Latina, black, Asian, Native American and Middle Eastern "multi-influential" women of color are an economically vibrant and increasingly significant sector of the economy. They are the comptrollers of the new consumerism and control 85 percent or more of all purchase decisions made today. By 2010, the buying power of multi-influential women of color will rise to $1.2 trillion--a 20 percent increase over 2007 levels.
This is the first in a four-part series on multi-influential women of color. This article will introduce this burgeoning market and focus on strategic brand planning aimed at these women.
Multi-influential women are on the cutting edge of leadership and changing patterns of control in America. Witness the recent promotion of Ursula Burns to CEO of Xerox and the longstanding tenure of Andrea Jung as CEO of Avon Products Inc. Add to that the leadership of Indra Nooyi as president of Pepsi Co. and Michelle Obama's ascension as First Lady in the White House. All are clear signals of the sweeping change that is characterizing this new America in which we live. From education to business and from sports to politics, women of color embody determination, a passion to succeed and the stamina to go the distance.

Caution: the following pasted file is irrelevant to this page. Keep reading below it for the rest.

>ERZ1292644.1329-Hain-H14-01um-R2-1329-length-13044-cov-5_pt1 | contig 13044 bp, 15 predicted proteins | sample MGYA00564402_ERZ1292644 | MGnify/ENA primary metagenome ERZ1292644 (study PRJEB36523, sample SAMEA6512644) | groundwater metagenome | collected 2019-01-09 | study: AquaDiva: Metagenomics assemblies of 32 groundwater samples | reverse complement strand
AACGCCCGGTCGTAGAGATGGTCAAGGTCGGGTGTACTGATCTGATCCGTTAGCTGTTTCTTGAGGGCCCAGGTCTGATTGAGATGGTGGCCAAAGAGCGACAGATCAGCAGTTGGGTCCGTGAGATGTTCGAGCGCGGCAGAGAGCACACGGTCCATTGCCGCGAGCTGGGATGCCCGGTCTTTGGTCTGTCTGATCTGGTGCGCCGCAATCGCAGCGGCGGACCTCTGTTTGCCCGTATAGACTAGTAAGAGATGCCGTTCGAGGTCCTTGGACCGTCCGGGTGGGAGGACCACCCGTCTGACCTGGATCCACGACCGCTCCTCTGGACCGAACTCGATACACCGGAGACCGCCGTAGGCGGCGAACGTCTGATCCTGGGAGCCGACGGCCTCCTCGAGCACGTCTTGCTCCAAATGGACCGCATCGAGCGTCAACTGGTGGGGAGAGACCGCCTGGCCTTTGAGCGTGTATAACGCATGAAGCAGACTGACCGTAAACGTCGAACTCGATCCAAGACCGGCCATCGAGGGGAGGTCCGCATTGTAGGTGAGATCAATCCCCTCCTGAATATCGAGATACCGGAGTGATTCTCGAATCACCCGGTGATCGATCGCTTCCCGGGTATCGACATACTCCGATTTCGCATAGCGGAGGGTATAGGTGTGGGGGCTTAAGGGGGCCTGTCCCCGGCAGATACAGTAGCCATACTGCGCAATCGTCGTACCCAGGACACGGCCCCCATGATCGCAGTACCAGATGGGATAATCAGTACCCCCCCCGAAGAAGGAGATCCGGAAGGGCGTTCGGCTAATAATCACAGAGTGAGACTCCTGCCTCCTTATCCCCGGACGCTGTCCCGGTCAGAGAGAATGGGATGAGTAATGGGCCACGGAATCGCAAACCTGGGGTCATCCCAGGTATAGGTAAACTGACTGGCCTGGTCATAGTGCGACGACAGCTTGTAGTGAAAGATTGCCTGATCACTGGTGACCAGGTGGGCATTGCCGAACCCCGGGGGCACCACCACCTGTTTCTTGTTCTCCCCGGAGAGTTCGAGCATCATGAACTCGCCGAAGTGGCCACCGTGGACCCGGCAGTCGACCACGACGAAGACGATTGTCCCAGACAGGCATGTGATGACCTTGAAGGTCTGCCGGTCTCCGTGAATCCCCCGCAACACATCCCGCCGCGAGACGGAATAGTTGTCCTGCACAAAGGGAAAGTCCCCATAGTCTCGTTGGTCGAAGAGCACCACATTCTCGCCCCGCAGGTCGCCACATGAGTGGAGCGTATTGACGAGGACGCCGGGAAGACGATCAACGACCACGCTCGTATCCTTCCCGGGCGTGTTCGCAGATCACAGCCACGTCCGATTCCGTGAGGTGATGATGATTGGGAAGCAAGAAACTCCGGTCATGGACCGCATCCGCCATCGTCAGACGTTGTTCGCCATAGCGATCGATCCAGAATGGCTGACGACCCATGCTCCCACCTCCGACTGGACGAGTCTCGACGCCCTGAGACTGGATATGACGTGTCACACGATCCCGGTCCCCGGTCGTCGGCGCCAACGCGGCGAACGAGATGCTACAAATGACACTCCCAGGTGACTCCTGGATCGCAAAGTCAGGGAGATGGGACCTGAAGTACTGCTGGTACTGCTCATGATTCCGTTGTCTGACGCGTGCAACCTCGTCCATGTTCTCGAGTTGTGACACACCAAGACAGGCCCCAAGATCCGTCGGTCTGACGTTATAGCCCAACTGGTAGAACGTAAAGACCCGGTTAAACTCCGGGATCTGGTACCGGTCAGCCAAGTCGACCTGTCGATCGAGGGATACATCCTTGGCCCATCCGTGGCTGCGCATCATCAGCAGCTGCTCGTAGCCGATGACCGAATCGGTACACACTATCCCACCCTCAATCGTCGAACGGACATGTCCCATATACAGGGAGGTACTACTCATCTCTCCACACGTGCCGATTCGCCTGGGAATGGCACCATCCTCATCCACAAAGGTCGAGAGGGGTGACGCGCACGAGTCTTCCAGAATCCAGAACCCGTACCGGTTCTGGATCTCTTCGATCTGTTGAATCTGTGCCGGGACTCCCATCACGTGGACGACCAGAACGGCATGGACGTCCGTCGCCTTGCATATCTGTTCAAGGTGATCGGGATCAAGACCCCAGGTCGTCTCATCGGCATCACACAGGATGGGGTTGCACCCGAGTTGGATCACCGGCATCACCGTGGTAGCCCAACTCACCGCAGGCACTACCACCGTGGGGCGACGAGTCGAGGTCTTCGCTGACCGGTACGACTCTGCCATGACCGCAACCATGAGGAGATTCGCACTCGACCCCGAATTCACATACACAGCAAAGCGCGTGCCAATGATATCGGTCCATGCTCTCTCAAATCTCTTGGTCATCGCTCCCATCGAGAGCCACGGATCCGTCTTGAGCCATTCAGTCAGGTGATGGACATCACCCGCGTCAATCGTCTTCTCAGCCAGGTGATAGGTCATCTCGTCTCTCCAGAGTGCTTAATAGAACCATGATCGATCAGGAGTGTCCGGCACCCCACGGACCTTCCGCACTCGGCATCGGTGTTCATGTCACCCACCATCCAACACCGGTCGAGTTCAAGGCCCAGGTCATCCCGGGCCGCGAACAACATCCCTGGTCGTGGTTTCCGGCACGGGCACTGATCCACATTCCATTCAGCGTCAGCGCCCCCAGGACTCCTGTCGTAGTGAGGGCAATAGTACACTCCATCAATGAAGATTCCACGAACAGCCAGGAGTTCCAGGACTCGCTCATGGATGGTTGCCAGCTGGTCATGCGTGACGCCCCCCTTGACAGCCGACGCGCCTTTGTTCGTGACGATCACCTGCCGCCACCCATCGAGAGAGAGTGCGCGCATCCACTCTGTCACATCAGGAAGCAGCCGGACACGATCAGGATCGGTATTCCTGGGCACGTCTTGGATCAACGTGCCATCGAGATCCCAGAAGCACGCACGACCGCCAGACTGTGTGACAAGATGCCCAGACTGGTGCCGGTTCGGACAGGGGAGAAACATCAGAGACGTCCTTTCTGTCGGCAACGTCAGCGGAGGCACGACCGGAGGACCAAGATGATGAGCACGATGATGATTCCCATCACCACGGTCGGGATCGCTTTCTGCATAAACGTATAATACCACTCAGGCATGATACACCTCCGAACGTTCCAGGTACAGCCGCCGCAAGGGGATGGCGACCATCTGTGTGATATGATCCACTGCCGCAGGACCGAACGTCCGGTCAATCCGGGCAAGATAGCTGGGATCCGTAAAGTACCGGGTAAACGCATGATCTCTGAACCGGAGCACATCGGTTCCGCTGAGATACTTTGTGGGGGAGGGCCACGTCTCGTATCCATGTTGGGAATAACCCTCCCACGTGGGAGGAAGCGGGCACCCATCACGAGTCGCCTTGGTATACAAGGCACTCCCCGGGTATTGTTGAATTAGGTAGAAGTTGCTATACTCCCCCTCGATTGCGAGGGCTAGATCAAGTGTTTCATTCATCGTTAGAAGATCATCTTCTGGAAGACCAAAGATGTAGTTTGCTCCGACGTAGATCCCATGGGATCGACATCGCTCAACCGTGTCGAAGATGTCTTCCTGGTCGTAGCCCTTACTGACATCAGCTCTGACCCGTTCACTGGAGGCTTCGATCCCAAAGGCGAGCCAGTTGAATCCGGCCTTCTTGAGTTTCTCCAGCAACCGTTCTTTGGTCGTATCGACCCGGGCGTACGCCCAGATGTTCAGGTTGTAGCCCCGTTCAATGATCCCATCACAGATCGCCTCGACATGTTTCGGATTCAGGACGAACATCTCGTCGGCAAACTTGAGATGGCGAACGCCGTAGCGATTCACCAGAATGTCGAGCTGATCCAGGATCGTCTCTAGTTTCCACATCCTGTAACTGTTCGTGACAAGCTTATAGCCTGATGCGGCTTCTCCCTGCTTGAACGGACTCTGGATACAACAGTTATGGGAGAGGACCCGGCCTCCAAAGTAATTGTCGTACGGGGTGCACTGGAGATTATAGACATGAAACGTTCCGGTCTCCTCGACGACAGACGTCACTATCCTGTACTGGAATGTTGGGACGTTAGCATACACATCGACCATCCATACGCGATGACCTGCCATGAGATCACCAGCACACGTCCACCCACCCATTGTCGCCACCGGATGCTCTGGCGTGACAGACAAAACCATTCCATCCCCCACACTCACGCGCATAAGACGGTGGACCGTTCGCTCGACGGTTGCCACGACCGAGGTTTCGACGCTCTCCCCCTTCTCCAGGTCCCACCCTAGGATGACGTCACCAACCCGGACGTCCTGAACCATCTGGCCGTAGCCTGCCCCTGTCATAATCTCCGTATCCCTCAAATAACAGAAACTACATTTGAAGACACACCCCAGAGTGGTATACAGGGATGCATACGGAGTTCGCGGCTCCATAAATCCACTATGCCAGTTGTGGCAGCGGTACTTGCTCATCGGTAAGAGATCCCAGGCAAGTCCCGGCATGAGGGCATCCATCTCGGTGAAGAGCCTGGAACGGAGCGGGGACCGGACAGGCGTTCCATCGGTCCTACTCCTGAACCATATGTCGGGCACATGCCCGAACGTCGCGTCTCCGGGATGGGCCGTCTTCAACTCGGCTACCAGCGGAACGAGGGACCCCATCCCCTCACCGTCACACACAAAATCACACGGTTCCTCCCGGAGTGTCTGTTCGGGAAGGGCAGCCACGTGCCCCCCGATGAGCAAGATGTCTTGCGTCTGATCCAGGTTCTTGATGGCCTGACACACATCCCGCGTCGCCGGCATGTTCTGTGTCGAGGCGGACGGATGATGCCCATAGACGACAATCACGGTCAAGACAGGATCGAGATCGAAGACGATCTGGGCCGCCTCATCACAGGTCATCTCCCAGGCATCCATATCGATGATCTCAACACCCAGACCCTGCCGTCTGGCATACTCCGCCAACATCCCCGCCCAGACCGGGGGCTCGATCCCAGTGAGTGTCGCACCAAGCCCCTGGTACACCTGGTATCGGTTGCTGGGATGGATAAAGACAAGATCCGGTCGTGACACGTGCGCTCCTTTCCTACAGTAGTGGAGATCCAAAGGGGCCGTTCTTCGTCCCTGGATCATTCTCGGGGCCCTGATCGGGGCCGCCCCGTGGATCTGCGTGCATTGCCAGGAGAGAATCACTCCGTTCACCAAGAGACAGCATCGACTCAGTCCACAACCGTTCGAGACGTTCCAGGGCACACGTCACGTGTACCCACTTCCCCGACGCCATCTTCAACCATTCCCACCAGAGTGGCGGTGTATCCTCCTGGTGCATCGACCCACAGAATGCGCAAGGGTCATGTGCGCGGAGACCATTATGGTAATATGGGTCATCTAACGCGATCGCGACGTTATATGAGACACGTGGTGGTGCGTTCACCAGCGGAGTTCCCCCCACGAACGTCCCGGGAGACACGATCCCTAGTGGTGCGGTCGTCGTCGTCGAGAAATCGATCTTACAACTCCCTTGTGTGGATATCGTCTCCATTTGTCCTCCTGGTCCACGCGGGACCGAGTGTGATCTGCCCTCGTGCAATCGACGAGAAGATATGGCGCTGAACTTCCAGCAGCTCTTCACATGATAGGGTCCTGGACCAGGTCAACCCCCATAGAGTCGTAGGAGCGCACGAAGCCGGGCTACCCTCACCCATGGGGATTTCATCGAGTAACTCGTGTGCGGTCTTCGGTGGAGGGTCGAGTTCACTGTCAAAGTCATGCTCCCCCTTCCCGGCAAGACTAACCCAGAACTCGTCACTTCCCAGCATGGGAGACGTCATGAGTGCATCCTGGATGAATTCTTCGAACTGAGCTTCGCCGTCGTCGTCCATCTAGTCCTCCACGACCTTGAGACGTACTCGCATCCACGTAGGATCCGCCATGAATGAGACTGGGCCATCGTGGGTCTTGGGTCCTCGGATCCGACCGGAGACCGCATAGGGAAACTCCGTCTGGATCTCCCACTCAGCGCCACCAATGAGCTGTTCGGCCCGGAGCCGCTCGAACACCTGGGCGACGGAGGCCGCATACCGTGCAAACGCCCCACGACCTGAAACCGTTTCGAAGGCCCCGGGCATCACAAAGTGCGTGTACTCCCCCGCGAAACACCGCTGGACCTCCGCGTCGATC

The 54 million multi-influential women of color in this country earn more and own more than at any other time in recorded history. They are responsible for the purchase of more than 1.5 million new cars and trucks; they make more than 90 percent of all vacation and travel decisions and more than 80 percent of all pharmaceutical decisions. They also are responsible for 53 percent of consumer electronic sales, a disproportionate percentage of beauty and fashion sales and almost half of all stock market investment decisions. Multi-influential women of color are avid users of new technology--from e-mail to social networking and search optimization--and they represent the major source of all new technology users for decades to come. In a word, they are the quintessential new consumer driving American business forward.
Consider these additional facts that support the economic vibrancy of the multi-influential women of color market: